I ready to destroy the world: b/c that is the only way I can live in it anymore. If the office workers want to band together, than I suggest watching the Hunger Games religously and to take notes on how to live that lifestyle, I will be jumping the gun and going it on my own...and the reward (which to me seems cheap) that I await, is my redheaded robot to help me dig for minerals I will need on my trip to another galaxy as afar away from here as possible...with any luck I will figure out FTL along the way and outrun the last 100yrs of Humans broadcasting my existence to the entire universe. Hopefully when I get to the crest I can convolute it (there's that word again) ---> and we all know what that means....

I FINALLY GET TO BE THE OBSERVER

### #33 Eclogite

Eclogite

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Posted 20 January 2015 - 11:33 AM

Before I reply to what's in the blurb, I'll type a little more banter for all too ponder. PS the word is scene.

Convention would refer to "the post", not "the blurb". Saying "the blurb" is ambiguous as you might be talking about something else. Do you find people have trouble understanding you? If so you need look no further. If you were seeking to appear mysterious and arty you missed the mark. If there was some other purpose it too is obscure.

1. How is it that you would make the assumption that I am referring to sticking whatever. The comment(s) need your imagination in order to make that ontondra. ie. The comment in itself does not exist. YOU made the comment.

It was no assumption. You clearly stated "Stick that up your Neo". If you did not mean to be rude then don't use rude phrases. This is very simple, so you should understand it.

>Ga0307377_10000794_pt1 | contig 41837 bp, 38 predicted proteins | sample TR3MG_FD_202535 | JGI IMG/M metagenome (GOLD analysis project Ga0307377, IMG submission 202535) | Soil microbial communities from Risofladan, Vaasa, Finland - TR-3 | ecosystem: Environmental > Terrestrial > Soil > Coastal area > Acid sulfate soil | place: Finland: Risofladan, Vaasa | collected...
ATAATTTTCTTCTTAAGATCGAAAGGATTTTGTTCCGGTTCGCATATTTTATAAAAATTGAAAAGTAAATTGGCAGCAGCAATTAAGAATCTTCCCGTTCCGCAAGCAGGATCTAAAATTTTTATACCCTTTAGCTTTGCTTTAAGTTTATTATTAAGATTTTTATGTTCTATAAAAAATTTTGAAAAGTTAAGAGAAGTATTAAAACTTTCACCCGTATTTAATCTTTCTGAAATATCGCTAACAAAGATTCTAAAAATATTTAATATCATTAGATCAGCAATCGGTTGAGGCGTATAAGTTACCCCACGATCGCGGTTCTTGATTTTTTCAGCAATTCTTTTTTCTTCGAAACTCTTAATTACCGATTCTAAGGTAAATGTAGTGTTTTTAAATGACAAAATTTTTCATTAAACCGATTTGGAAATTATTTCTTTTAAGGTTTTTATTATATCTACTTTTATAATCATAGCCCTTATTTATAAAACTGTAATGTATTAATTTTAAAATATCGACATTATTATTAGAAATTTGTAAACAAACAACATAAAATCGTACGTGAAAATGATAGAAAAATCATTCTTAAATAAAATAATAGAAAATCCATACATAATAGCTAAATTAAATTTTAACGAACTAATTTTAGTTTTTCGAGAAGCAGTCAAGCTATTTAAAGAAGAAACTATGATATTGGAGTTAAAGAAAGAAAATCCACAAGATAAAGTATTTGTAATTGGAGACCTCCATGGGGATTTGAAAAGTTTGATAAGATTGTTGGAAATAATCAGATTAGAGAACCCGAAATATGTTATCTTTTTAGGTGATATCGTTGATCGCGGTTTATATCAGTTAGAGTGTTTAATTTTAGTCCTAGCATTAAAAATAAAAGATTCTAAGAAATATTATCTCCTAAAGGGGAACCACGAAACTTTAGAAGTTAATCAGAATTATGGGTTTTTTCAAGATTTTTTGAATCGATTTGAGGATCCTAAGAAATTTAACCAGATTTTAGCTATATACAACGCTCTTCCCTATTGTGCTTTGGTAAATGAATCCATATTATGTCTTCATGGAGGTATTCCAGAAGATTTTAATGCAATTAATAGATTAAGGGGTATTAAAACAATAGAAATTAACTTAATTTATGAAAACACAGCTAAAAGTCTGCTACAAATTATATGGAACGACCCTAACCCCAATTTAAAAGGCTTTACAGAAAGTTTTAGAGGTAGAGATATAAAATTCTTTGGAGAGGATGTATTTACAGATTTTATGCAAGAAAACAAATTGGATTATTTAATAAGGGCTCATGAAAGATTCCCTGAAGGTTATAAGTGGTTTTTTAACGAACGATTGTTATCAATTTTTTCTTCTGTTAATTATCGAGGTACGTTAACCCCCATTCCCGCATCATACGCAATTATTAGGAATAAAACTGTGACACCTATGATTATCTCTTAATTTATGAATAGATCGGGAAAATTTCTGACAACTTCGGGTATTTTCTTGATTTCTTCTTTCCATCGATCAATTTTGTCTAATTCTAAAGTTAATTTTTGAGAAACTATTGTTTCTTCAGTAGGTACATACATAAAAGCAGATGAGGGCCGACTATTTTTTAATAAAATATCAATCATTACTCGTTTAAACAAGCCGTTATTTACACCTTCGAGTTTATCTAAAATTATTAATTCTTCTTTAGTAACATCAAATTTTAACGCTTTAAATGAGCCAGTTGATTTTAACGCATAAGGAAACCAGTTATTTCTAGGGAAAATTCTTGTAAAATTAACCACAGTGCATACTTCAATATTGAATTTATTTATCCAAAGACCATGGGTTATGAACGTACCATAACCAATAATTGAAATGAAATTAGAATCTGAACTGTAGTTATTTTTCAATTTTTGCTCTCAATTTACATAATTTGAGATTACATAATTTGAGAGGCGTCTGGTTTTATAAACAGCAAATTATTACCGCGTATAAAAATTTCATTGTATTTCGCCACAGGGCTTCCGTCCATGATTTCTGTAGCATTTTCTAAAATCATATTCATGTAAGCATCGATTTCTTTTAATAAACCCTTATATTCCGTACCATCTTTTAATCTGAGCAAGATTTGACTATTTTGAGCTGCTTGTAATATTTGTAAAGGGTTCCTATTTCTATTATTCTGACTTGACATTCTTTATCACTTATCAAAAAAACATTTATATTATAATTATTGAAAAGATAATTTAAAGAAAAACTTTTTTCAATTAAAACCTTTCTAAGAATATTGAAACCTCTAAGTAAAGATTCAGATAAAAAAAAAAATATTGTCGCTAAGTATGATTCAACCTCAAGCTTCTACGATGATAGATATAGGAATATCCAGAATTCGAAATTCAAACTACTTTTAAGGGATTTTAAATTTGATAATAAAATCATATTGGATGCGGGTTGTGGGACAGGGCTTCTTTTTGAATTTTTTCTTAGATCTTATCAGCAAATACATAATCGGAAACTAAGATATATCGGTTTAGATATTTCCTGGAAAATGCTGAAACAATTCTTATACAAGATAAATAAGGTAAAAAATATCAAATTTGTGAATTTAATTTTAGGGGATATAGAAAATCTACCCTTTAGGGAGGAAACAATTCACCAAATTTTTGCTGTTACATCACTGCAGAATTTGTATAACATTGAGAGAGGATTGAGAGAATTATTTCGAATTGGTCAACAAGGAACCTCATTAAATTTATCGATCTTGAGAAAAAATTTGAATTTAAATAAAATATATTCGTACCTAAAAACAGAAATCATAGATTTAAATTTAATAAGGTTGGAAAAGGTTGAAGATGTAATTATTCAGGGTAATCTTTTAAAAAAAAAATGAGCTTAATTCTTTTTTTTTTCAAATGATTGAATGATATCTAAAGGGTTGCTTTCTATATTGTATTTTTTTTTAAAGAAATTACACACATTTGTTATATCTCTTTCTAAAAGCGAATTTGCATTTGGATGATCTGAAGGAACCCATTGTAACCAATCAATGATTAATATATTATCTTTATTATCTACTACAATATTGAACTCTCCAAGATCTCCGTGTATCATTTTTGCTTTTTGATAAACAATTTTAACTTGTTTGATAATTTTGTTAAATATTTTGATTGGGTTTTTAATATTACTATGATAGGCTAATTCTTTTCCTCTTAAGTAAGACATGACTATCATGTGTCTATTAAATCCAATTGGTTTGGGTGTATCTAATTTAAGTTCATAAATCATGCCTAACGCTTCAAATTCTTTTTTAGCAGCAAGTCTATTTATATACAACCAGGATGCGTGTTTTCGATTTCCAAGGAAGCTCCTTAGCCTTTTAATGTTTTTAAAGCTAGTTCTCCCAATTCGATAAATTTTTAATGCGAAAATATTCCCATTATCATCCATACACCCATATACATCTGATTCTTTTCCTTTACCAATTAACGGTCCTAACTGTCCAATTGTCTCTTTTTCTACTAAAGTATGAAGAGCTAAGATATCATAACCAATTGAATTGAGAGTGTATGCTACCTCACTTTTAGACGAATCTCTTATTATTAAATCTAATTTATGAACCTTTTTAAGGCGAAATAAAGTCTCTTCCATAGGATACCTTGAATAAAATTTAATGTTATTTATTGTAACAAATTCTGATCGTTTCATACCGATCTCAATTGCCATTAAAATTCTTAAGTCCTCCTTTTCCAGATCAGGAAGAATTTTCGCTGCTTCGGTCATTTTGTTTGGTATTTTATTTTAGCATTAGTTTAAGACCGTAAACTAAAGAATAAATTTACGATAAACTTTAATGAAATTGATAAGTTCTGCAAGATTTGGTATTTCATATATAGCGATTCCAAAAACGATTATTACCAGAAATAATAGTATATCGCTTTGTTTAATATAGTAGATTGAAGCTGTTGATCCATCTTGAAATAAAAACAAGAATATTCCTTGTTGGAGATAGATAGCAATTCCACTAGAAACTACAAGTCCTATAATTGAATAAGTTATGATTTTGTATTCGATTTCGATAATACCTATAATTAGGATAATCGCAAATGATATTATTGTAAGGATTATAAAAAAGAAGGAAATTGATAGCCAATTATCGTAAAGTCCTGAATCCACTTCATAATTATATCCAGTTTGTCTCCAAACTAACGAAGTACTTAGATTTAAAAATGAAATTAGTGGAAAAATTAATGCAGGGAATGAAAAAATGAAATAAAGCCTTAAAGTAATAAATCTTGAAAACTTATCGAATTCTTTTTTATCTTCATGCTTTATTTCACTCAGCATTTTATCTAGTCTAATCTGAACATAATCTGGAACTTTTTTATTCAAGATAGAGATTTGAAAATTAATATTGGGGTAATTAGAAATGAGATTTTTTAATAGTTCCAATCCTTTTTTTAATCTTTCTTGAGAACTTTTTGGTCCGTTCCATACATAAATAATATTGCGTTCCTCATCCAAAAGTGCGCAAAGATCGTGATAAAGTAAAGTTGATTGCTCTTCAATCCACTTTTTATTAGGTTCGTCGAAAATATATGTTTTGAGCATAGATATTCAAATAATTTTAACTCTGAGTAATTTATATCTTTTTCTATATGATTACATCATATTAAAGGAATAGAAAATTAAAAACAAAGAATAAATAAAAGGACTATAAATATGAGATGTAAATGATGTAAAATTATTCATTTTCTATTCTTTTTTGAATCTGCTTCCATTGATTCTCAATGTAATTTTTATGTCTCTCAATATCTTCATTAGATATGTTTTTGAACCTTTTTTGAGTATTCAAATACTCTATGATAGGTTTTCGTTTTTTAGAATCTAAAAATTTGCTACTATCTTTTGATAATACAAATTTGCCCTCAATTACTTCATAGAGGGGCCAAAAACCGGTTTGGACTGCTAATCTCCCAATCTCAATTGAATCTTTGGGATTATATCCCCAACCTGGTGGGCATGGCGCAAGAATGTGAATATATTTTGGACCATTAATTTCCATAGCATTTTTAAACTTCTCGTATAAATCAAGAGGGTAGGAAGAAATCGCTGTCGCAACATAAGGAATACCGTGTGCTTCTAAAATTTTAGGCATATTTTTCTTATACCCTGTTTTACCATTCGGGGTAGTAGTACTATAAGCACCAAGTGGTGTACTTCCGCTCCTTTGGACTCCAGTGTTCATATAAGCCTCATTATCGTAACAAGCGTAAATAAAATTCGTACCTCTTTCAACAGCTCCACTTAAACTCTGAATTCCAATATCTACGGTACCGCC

By the way, it is entendre, not ontondra.

And let us be very clear. The comment was typed by you. It was your comment. No amount of sophomore rhetoric will change that.

2. It's interesting that after so many years (or the perception of continual banter) that you seem to know Buffy but not me.

Buffy's posts make sense and are interesting.

4. I am NOT a member of this forum.

You are a member of this forum. If you were not a member you would not be able to post.

5. I now know what communism is. Sadly the internet is now the biggest and the ultimate case for it. Amazingly enough I did not see this growing up - the internet was supposed tobe my saviour.

I have no idea what you are talking about and suspect you don't either.

6. If you are a professional psychologist

I am not. Like all humans I am an amateur.

7. It was an interesting experiment too see if I would remember Paige ,  AND the association deemed with the hell that is my life. It is time too let go, and let him build his spaceship - too his dying breath, I thankyou for the tools available: I think I have enough reading material todo the rest myself, in the meantime I will try too procure a new language; but of course this would only be possible if I were treated more like Genie (the Feral Child - and I am sorry too quote her in those words (because for all I know, she is watching too))

No, the attempt at artiness is still not working. The effort to create an air of mystery fails also.

8. Too have created an entity that has too account for all known demographics as advertised - Interesting experiment, I think It would be better to be the observer though, and justifying the experiment...where do I begin? - I am no longer fit for this world (unless you all want to die and leave it too me, I'm fine with that) (Oh: Thanks for taking the Trash out -> Frederwick)